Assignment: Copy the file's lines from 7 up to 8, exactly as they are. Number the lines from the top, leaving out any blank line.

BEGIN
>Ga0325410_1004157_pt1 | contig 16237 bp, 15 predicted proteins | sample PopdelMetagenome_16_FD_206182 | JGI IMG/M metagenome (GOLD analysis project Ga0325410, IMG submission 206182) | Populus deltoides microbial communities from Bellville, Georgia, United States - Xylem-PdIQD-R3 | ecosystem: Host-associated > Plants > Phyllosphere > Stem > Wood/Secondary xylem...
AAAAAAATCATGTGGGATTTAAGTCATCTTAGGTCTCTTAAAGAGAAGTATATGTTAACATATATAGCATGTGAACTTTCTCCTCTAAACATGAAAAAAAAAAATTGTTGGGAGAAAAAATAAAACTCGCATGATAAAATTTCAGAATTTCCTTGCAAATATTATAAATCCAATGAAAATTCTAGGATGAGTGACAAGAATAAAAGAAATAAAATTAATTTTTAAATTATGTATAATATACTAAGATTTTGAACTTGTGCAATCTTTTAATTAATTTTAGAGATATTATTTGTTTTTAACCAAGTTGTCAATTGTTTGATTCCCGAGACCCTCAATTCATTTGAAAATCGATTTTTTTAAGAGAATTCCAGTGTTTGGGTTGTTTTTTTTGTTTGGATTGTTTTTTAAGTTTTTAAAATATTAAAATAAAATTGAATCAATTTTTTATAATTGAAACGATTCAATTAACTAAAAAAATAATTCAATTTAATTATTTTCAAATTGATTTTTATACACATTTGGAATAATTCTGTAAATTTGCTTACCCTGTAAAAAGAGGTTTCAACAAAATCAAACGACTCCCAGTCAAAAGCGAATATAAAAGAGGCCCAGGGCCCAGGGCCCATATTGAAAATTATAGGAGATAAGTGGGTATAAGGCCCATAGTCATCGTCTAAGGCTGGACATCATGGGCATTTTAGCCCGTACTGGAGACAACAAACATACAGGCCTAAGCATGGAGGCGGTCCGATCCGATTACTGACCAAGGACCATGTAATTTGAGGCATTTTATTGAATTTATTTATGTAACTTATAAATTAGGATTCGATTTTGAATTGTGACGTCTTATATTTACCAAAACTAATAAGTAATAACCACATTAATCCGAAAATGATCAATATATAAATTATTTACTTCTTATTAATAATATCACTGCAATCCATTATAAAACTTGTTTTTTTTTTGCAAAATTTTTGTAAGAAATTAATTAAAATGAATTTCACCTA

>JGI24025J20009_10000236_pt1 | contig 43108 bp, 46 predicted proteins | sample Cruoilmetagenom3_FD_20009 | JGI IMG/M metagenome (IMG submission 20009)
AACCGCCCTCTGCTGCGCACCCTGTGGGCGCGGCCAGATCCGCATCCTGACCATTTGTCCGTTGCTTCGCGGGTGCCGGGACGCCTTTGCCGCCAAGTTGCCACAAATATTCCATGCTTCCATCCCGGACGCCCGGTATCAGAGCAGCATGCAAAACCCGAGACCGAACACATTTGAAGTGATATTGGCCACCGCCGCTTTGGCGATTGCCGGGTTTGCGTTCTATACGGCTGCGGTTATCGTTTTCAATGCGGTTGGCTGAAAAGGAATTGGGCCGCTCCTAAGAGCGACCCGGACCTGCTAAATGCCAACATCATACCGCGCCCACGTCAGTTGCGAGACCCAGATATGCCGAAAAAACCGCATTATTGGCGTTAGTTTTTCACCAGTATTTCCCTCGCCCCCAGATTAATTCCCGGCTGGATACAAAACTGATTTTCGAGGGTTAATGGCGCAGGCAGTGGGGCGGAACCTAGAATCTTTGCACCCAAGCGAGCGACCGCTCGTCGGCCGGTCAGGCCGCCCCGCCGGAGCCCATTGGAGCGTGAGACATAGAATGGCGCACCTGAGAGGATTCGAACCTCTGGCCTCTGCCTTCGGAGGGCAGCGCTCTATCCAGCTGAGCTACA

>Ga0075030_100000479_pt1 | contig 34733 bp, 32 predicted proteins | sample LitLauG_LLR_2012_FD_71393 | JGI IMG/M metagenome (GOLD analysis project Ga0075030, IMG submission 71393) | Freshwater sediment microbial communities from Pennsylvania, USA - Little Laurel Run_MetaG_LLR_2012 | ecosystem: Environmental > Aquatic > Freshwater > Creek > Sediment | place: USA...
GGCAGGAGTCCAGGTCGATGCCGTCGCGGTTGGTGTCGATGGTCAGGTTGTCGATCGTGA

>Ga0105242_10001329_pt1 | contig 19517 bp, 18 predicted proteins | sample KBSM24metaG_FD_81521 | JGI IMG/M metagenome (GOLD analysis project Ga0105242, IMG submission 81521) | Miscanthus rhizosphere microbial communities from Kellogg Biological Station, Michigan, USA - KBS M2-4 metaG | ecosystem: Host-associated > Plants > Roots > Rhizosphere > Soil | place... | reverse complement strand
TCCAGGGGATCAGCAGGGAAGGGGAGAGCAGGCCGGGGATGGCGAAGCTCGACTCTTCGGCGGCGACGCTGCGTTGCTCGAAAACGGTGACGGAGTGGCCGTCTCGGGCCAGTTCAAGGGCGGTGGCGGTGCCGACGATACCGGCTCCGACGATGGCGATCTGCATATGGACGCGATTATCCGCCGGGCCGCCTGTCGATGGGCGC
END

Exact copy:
>Ga0105242_10001329_pt1 | contig 19517 bp, 18 predicted proteins | sample KBSM24metaG_FD_81521 | JGI IMG/M metagenome (GOLD analysis project Ga0105242, IMG submission 81521) | Miscanthus rhizosphere microbial communities from Kellogg Biological Station, Michigan, USA - KBS M2-4 metaG | ecosystem: Host-associated > Plants > Roots > Rhizosphere > Soil | place... | reverse complement strand
TCCAGGGGATCAGCAGGGAAGGGGAGAGCAGGCCGGGGATGGCGAAGCTCGACTCTTCGGCGGCGACGCTGCGTTGCTCGAAAACGGTGACGGAGTGGCCGTCTCGGGCCAGTTCAAGGGCGGTGGCGGTGCCGACGATACCGGCTCCGACGATGGCGATCTGCATATGGACGCGATTATCCGCCGGGCCGCCTGTCGATGGGCGC